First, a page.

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Locals Near Zaporizhzhia Nuclear Plant Evacuated Over Safety Concerns

Victor Westerkamp
Victor resides in the Netherlands and writes about freedom and governmental and social changes to the democratic form of nations.
Published: May 23, 2023
People leaving their houses damaged by the blast wave after a missile attack on March 31, 2023, in Zaporizhzhia, Ukraine. Zaporizhzhia, due to its proximity to the nuclear plant, over the past six months, has endured missile attacks on residential buildings and infrastructure facilities. (Image: ELENA TITA/Global Images Ukraine via Getty Images)

Russian officials in control of the Zaporizhzhia nuclear power plant in southeastern Ukraine started evacuating the local population over safety concerns in the advent of an expected Ukrainian counter-offensive.

Some 3,000 people, including around 1,000 minors, have been evacuated from villages close to the front line, TASS quoted Yevgeny Balitsky, the Russian governor of Zaporozhye oblast, as saying on May 8. 

Zaporozhye is the Russian name for the oblast, or province, that legally belongs to Ukraine but is partially occupied by the Russian military and claimed by Moscow as Russian territory. 

Operations at the Zaporizhzhia nuclear power plant (ZNPP) are being suspended in case of “provocations” by Ukrainian forces, Balitsky added. He also said that locals who identify as Russians were in danger of reprisals should Ukraine retake the area. 

He also warned about the possible collateral damage or even nuclear fallout, a renewed battle, or intentional strikes by the Ukrainians on the Russian-operated power plant could bring about.

International Atomic Energy Agency (IAEA) chief Rafael Grossi warned on May 6 that the situation around the plant had become “potentially dangerous” as Moscow-installed officials began evacuating people from nearby areas.


Russia earlier ratified the annexation of the regions of Donetsk, Kherson, Luhansk, and Zaporozhye based on referendums that the Kremlin claims show over 90-percent support for unifying with Russia in those oblasts. 

Western governments and Kiev dismissed the referendums as bogus, arguing that the votes breached international law and were coercive and non-representative.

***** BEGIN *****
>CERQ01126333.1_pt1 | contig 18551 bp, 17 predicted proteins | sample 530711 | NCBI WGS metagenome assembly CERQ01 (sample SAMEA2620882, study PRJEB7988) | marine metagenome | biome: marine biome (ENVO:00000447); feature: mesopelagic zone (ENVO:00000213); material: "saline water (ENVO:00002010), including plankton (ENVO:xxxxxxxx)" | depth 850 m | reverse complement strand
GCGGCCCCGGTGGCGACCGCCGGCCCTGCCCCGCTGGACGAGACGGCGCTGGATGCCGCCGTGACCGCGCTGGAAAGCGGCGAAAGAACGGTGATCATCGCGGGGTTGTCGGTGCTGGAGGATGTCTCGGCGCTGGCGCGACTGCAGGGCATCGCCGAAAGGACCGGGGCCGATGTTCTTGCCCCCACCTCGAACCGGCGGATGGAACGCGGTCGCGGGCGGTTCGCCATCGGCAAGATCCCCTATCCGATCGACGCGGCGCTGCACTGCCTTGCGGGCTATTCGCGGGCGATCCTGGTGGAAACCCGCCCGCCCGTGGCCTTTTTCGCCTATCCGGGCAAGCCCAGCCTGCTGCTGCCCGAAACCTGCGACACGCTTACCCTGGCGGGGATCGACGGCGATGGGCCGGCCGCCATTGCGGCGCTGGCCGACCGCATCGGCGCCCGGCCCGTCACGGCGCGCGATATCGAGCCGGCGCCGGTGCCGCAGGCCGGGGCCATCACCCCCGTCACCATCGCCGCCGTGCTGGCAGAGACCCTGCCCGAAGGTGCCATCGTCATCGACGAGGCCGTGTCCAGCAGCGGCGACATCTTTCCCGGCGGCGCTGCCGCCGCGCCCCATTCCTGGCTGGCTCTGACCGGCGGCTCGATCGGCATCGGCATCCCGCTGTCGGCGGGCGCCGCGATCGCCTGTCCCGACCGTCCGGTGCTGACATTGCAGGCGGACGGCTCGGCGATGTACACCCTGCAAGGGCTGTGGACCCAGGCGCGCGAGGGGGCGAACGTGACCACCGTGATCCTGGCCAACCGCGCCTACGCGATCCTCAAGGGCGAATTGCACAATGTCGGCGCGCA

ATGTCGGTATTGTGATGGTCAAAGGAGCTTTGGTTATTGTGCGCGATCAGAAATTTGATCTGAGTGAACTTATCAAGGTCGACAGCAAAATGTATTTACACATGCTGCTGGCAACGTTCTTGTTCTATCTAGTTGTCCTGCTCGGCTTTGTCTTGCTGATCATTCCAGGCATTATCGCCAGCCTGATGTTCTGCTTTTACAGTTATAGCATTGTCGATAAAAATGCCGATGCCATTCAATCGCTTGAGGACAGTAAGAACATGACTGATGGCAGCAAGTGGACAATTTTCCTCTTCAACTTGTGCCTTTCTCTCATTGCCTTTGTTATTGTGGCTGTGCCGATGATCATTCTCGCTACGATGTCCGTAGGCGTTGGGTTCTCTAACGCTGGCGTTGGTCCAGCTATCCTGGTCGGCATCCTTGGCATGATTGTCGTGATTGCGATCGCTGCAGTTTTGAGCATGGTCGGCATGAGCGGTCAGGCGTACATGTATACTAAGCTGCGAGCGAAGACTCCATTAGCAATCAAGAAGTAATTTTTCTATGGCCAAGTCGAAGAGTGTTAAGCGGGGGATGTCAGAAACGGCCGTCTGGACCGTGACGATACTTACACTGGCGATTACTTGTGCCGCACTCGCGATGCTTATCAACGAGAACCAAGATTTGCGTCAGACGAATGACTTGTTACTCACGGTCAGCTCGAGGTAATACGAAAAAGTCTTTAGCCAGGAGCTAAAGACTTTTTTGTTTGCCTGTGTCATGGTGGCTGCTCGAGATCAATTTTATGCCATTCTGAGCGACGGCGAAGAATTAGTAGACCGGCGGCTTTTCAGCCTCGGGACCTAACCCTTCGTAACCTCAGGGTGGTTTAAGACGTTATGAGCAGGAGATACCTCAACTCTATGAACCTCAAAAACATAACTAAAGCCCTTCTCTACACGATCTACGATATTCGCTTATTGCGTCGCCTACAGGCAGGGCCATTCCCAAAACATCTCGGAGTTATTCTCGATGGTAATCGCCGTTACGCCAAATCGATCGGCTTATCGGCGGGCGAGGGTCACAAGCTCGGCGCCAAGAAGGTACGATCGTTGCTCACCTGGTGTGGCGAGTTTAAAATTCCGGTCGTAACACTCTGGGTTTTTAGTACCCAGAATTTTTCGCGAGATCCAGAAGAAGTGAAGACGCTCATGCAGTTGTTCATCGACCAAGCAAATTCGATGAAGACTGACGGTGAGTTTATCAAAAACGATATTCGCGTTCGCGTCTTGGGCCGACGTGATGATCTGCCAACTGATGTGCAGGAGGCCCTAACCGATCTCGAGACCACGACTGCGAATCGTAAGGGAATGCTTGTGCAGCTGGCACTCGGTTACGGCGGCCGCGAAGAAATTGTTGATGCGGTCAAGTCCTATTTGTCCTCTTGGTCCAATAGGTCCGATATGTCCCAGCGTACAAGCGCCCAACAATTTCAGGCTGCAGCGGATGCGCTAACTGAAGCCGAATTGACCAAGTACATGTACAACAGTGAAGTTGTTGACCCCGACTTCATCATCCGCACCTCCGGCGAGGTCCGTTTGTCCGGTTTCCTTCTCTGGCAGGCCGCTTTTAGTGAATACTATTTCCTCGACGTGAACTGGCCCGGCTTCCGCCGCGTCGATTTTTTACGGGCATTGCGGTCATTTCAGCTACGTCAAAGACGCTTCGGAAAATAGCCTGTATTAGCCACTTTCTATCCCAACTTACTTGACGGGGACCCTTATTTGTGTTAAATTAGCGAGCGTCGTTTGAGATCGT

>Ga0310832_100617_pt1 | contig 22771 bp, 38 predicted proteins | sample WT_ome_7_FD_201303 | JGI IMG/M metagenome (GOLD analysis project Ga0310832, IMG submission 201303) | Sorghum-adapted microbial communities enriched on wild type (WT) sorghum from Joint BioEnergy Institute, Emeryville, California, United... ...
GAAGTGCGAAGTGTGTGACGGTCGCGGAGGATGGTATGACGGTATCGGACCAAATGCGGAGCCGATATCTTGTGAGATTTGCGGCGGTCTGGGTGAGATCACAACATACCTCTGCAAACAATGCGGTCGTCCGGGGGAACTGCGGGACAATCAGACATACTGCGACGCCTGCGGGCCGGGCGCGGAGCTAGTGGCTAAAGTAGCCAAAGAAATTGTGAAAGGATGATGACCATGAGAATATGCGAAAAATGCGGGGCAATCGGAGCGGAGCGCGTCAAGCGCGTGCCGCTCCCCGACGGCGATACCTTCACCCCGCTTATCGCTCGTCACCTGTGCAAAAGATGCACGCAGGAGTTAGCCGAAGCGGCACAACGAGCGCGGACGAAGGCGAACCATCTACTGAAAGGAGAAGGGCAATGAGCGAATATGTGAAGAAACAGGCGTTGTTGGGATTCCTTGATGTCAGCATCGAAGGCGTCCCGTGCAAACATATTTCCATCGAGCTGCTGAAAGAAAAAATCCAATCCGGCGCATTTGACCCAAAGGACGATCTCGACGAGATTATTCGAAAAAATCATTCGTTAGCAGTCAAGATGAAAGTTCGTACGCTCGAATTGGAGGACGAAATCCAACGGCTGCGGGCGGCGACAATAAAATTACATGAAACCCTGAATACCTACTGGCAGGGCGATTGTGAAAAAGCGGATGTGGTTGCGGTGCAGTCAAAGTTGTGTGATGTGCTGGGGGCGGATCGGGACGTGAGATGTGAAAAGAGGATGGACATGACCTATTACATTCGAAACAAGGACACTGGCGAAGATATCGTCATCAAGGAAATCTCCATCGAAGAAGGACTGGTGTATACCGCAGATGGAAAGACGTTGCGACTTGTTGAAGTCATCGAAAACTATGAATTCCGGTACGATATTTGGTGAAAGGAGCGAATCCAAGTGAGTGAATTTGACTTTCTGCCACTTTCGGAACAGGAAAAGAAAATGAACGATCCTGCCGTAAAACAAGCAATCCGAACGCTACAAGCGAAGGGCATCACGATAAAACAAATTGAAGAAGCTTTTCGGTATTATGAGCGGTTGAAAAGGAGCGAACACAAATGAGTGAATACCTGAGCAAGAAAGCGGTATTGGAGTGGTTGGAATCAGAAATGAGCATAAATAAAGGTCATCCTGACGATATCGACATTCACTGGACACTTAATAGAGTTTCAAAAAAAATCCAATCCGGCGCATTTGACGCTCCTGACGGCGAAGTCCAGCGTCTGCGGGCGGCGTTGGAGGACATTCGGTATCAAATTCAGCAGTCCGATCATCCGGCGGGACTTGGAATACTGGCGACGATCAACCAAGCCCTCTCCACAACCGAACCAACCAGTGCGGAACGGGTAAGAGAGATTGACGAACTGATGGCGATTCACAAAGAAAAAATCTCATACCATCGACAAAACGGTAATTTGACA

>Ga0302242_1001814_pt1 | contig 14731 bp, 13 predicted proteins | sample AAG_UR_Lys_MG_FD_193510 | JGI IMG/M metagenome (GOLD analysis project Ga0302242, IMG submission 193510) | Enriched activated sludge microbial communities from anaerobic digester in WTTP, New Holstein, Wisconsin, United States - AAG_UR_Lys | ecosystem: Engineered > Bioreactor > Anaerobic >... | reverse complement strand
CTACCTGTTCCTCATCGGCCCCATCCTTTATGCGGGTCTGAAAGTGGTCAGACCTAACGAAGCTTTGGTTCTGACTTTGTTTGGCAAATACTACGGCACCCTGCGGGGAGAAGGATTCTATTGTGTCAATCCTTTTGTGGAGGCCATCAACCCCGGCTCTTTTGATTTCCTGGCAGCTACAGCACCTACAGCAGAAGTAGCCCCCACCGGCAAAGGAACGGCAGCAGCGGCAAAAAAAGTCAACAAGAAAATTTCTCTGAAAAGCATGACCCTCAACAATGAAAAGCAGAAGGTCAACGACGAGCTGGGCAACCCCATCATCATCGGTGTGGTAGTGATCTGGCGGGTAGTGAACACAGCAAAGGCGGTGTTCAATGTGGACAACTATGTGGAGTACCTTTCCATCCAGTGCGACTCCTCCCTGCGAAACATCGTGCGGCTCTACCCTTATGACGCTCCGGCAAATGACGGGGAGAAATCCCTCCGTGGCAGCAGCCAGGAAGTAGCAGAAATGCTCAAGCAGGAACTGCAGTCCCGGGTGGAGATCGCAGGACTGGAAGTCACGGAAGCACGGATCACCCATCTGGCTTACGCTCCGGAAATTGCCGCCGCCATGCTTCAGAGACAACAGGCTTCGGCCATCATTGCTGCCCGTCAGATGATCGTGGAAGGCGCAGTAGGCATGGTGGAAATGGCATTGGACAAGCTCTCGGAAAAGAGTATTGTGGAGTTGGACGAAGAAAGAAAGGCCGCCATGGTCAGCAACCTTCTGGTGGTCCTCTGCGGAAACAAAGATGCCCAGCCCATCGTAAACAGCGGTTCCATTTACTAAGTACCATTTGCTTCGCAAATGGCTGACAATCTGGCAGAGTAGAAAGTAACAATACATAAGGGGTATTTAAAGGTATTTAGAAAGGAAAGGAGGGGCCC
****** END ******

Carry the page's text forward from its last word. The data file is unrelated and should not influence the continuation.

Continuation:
The ZNPP, the largest of its kind in Europe, was captured by the Russians in the early stages of the Kremlin’s full-on invasion of Ukraine. It has since been the subject of intermittent artillery shelling — as well as a propaganda war wherein both parties blame the other for endangering the security of the power station. 

Experts say that the destruction of the compound or parts of it may lead to a catastrophic meltdown, thereby causing a potential environmental and humanitarian disaster on the level of Fukushima in Japan, or the earlier Chernobyl nuclear accident that occurred in northern Ukraine during the Soviet era. 

However, the Russians attested everything was safe in and around the power plant.

“We are present in the main control room of the generating unit No.6. The personnel is supervising the technology process here,” Rosenergoatom representative Dmitry Shevchenko said. 

“The staff are licensed and operational. We can see perfectly well that they are calm, self-confident, and have enough knowledge and skills to ensure nuclear and technological safety and security of Zaporizhzhia nuclear power plant.”

Demilitarization plan

Meanwhile, the IAEA has been trying to frantically negotiate a demilitarized zone in the Zaporizhzhia, thus far, to no avail, even though the warring parties have expressed their best intentions. 

“As a first step, Russian and Ukrainian forces must commit not to engage in any military activity towards the [nuclear power] plant site or from the plant site,” U.N. Secretary-General Antonio Guterres said.

The “Zaporozhzhia facility and its surroundings must not be a target or a platform for military operations,” Guterres continued. “As a second step, an agreement on a demilitarized perimeter should be secured.”

“If the contents of this proposal are to demilitarize the territory of the nuclear power plant,” Ukrainian President Volodymyr Zelenskiy said. “And this is logical because the Russian military presence put the Zaporizhzhia station on the brink of a radiation disaster – then we can support such a demilitarized protection zone.”

“We have to continue our dialogue to find a way to make Russia fulfill the IAEA (International Atomic Energy Agency) guidelines,” Zelenskiy continued. 

“And, with no exaggeration, humanity’s requirement to demilitarize Zaporizhzhia Nuclear Power Plant. Russia must not just remove its military equipment, but also all of its fighters,” he added.

‘We control the situation’

“The IAEA is a very responsible organization, and its leader is very professional,” Putin said of Grossi, the IAEA chief. 

“They are obviously under pressure from countries where they work, including the United States and European countries,” Putin said, adding that it was “utter nonsense” to suggest that the Russians would fire artillery or launch airstrikes at the ZNPP. 

“They can’t say directly that the shelling is coming from Ukrainian territory. But it is obvious,” Putin said. “We control the station; our servicemen are there. We’re shooting at ourselves, are we? It is utter nonsense.”

Reuters contributed to this report